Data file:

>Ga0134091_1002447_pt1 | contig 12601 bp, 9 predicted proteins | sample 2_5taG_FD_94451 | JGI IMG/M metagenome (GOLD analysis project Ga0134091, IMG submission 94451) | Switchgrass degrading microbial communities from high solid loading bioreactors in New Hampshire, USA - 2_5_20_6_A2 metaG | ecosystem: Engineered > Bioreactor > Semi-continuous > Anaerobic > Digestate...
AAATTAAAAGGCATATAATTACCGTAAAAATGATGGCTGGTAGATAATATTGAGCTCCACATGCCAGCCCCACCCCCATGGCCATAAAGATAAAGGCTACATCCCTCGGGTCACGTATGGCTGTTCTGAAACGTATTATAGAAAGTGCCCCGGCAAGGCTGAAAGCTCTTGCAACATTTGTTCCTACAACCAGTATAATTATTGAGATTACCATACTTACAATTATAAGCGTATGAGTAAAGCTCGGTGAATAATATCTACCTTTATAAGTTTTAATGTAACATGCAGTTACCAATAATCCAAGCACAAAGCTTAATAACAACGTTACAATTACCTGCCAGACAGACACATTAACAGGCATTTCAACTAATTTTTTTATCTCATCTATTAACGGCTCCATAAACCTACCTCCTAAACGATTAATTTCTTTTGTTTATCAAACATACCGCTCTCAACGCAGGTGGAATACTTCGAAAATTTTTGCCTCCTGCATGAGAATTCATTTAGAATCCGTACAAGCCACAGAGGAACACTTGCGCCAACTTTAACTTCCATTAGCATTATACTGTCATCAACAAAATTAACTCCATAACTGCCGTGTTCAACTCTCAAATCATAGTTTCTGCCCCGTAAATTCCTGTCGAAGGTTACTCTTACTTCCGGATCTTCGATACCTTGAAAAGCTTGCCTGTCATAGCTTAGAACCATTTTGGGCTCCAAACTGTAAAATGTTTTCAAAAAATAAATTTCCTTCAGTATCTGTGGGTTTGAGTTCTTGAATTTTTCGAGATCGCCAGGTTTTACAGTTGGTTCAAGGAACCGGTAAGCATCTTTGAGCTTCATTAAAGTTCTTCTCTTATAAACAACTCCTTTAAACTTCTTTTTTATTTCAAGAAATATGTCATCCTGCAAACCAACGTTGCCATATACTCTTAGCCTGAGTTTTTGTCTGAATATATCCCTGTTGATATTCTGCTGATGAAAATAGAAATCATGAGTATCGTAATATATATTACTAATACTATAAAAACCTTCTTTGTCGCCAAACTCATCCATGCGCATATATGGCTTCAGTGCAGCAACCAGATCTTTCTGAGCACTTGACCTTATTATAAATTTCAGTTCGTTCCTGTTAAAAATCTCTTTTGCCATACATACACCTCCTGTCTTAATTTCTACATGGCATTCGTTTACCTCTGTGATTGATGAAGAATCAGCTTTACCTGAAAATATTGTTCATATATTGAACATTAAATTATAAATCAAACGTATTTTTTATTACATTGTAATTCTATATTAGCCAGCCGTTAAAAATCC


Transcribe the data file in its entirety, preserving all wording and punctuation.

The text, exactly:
>Ga0134091_1002447_pt1 | contig 12601 bp, 9 predicted proteins | sample 2_5taG_FD_94451 | JGI IMG/M metagenome (GOLD analysis project Ga0134091, IMG submission 94451) | Switchgrass degrading microbial communities from high solid loading bioreactors in New Hampshire, USA - 2_5_20_6_A2 metaG | ecosystem: Engineered > Bioreactor > Semi-continuous > Anaerobic > Digestate...
AAATTAAAAGGCATATAATTACCGTAAAAATGATGGCTGGTAGATAATATTGAGCTCCACATGCCAGCCCCACCCCCATGGCCATAAAGATAAAGGCTACATCCCTCGGGTCACGTATGGCTGTTCTGAAACGTATTATAGAAAGTGCCCCGGCAAGGCTGAAAGCTCTTGCAACATTTGTTCCTACAACCAGTATAATTATTGAGATTACCATACTTACAATTATAAGCGTATGAGTAAAGCTCGGTGAATAATATCTACCTTTATAAGTTTTAATGTAACATGCAGTTACCAATAATCCAAGCACAAAGCTTAATAACAACGTTACAATTACCTGCCAGACAGACACATTAACAGGCATTTCAACTAATTTTTTTATCTCATCTATTAACGGCTCCATAAACCTACCTCCTAAACGATTAATTTCTTTTGTTTATCAAACATACCGCTCTCAACGCAGGTGGAATACTTCGAAAATTTTTGCCTCCTGCATGAGAATTCATTTAGAATCCGTACAAGCCACAGAGGAACACTTGCGCCAACTTTAACTTCCATTAGCATTATACTGTCATCAACAAAATTAACTCCATAACTGCCGTGTTCAACTCTCAAATCATAGTTTCTGCCCCGTAAATTCCTGTCGAAGGTTACTCTTACTTCCGGATCTTCGATACCTTGAAAAGCTTGCCTGTCATAGCTTAGAACCATTTTGGGCTCCAAACTGTAAAATGTTTTCAAAAAATAAATTTCCTTCAGTATCTGTGGGTTTGAGTTCTTGAATTTTTCGAGATCGCCAGGTTTTACAGTTGGTTCAAGGAACCGGTAAGCATCTTTGAGCTTCATTAAAGTTCTTCTCTTATAAACAACTCCTTTAAACTTCTTTTTTATTTCAAGAAATATGTCATCCTGCAAACCAACGTTGCCATATACTCTTAGCCTGAGTTTTTGTCTGAATATATCCCTGTTGATATTCTGCTGATGAAAATAGAAATCATGAGTATCGTAATATATATTACTAATACTATAAAAACCTTCTTTGTCGCCAAACTCATCCATGCGCATATATGGCTTCAGTGCAGCAACCAGATCTTTCTGAGCACTTGACCTTATTATAAATTTCAGTTCGTTCCTGTTAAAAATCTCTTTTGCCATACATACACCTCCTGTCTTAATTTCTACATGGCATTCGTTTACCTCTGTGATTGATGAAGAATCAGCTTTACCTGAAAATATTGTTCATATATTGAACATTAAATTATAAATCAAACGTATTTTTTATTACATTGTAATTCTATATTAGCCAGCCGTTAAAAATCC